Welcome to our official guide to Salisbury Racecourse. In this section we explore this great racecourse in detail, looking at its history, a look at the main races, a guide to track, hotel picks, fixtures, travel information, betting guides and even the weather!
Believed to be one of the oldest horseracing courses in Britain, Salisbury Racecourse remains a top racing venue in the flat racing scene, holding up to fifteen race meets a year between May and October.
Salisbury Racecourse is set in beautiful countryside surroundings and boasts an incredible view of the (now world-famous) Salisbury Cathedral.
Just 2km from the city centre, Salisbury enjoys great transport links despite being set in scenery that would fool you to think you were in deepest, darkest rural Wiltshire! Just 8 miles from Stone Henge, it’s not uncommon for tourists to the UK to visit Salisbury Racecourse whilst in the area.
The course itself accommodates flat racing only and is uphill almost for its whole length, so large galloping horses are favoured here. The run-in is over seven furlongs long, with the loop course able to host races of over one mile and two furlongs.
Salisbury Racecourse was, for many years, centre stage of the British horseracing scene, but its lack of recent development or allocation of larger high-profile races means that it now enjoys a somewhat mid-table reputation. It is, though, still considered a great track for trainers to race their exciting prospects at – to train them hard on the uphill incline, but also because the two-year-old races held here tend to be a good indication of future racing success elsewhere.
Salisbury Racecourse has a variety of dining and drinking options, as well the hospitality packages you’d expect to find at any UK course. What’s more, all children under 16 attend free, so it’s a very family-friendly environment and one befitting the tourist nature of most of its clientele.
Racing at Salisbury Racecourse is documented as far back as the sixteenth century: making it one of Britain’s oldest racecourses! The ‘City Bowl’, held here and now sponsored by BetFred, dates back to 1654 and is the oldest currently-running race in the country.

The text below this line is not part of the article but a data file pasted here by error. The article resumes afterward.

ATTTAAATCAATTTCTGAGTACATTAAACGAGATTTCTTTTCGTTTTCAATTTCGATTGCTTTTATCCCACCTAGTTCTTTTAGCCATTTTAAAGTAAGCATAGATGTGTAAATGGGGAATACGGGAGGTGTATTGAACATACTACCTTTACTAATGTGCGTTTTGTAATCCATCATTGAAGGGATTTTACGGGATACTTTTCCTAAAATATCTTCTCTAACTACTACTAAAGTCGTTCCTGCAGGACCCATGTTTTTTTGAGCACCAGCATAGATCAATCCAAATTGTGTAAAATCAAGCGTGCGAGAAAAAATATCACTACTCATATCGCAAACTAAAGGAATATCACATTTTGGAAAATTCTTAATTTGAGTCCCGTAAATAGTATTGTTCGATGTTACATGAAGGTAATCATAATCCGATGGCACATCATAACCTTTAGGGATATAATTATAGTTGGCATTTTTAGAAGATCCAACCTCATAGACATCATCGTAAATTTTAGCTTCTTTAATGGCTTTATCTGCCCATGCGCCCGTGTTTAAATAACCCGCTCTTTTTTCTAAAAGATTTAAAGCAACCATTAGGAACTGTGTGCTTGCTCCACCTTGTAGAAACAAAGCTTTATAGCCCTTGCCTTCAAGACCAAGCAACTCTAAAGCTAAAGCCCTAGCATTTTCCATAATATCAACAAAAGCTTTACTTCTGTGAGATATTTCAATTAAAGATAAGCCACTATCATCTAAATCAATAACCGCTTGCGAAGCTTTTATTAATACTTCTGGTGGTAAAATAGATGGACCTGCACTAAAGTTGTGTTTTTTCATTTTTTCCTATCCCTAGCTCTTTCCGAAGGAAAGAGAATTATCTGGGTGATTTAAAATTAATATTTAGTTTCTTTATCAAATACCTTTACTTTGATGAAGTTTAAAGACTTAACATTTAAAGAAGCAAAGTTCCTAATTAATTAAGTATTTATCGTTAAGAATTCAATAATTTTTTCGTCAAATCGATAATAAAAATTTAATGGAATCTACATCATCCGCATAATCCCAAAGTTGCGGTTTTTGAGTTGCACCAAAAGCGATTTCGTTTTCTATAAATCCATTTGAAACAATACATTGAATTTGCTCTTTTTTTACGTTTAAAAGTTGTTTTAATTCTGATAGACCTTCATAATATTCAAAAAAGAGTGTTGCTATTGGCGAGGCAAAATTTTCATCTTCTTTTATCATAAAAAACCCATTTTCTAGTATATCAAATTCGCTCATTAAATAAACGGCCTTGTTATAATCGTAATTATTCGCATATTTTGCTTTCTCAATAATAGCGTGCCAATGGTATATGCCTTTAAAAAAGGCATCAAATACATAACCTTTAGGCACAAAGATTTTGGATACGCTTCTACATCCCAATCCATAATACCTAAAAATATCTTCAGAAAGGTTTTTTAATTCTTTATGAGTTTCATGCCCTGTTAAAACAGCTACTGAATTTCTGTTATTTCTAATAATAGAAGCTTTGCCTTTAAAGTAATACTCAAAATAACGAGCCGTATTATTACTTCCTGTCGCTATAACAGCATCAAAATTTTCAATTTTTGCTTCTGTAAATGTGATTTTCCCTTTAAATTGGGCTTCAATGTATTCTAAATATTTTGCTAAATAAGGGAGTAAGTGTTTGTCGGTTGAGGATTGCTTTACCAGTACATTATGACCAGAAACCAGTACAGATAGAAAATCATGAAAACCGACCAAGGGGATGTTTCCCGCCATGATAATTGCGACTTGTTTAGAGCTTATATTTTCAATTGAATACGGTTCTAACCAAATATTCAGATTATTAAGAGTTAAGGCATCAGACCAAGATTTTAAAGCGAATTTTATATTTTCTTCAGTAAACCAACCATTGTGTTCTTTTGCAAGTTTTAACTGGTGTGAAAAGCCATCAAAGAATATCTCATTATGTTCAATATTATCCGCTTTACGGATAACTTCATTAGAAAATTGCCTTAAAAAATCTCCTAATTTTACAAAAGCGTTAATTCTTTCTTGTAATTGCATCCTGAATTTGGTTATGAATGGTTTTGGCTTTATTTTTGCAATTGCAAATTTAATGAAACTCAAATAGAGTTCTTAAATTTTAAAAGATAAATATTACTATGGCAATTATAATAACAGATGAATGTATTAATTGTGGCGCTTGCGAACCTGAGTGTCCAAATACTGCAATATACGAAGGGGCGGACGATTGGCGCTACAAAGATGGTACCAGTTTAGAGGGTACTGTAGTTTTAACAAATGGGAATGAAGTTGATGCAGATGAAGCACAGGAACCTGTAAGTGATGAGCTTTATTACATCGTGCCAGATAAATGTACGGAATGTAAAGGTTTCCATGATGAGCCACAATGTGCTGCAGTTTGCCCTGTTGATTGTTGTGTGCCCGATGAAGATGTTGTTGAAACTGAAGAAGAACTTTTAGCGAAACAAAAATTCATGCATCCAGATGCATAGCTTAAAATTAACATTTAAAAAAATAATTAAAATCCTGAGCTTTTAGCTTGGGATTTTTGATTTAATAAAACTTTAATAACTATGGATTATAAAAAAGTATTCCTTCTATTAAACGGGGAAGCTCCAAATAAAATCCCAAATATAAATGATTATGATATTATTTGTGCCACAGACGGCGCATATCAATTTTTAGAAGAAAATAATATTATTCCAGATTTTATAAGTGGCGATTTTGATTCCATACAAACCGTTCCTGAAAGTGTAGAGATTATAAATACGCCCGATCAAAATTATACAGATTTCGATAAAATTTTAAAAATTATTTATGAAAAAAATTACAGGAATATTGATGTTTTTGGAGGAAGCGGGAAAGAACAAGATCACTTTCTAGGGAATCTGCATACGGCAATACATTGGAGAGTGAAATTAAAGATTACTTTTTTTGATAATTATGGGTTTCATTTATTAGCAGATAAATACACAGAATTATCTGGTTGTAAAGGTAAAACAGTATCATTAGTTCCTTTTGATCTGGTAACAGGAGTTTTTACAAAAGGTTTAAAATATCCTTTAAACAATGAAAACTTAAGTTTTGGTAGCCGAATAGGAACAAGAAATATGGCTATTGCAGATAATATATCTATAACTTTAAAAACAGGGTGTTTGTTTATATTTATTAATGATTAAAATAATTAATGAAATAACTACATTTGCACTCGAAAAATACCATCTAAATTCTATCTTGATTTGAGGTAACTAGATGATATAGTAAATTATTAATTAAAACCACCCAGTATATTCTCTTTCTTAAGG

In keeping with its reputation for fostering talent, several big names of jockeys, trainers and horses have run at Salisbury Racecourse.
In 1948, the legendary Lester Piggott ran his first ‘under rules’ race at Salisbury as a twelve-year-old – and despite being unsuccessful going for the win at the time, did go on to do great things.
The following year, Winston Churchill raced Colonist II here, who won and went on to run at Ascot.
Other notable names having raced at Salisbury Racecourse include Sun Chariot, Mill Reef, Brigadier General and Sir Percy.
Main Races and Events
Whilst there is racing throughout the year at Salisbury Racecourse, the summer fixtures by far attract the most racegoers. The listed Upavon Fillies’ Stakes in August is run over one mile, one furlong and 201 yards, with Frankie Dettori its most successful jockey. August also sees the one mile Sovereign Stakes run at the course, which is tough enough that no horse have ever won more than once! A month later in September, the Dick Poole Stakes are run over six furlongs, named after horse trainer Dick Poole. Richard Hughes has won the Dick Poole Stakes three times, but now has retired so we may well see someone new step up to the plate in the near future.
How To Get To Salisbury Racecourse
Salisbury Racecourse is about a two-hour drive from London, or five minutes from Salisbury city centre. All parking is free, but it does get busy on race days, so arrive in plenty of time to avoid getting held up in congestion. Coach services run to the racecourse from a number of destinations, so check with your local operator for details.
The nearest rail station to the course is Salisbury, about four miles away. Salisbury station sits on several major routes and is just over an hour from London, Portsmouth and Bristol, and just over half an hour from Southampton and Basingstoke. A taxi rank is available at the front of the station, but on racedays a free shuttle bus runs to the course. Shuttle buses also run from Castle Street in Salisbury city centre on event days.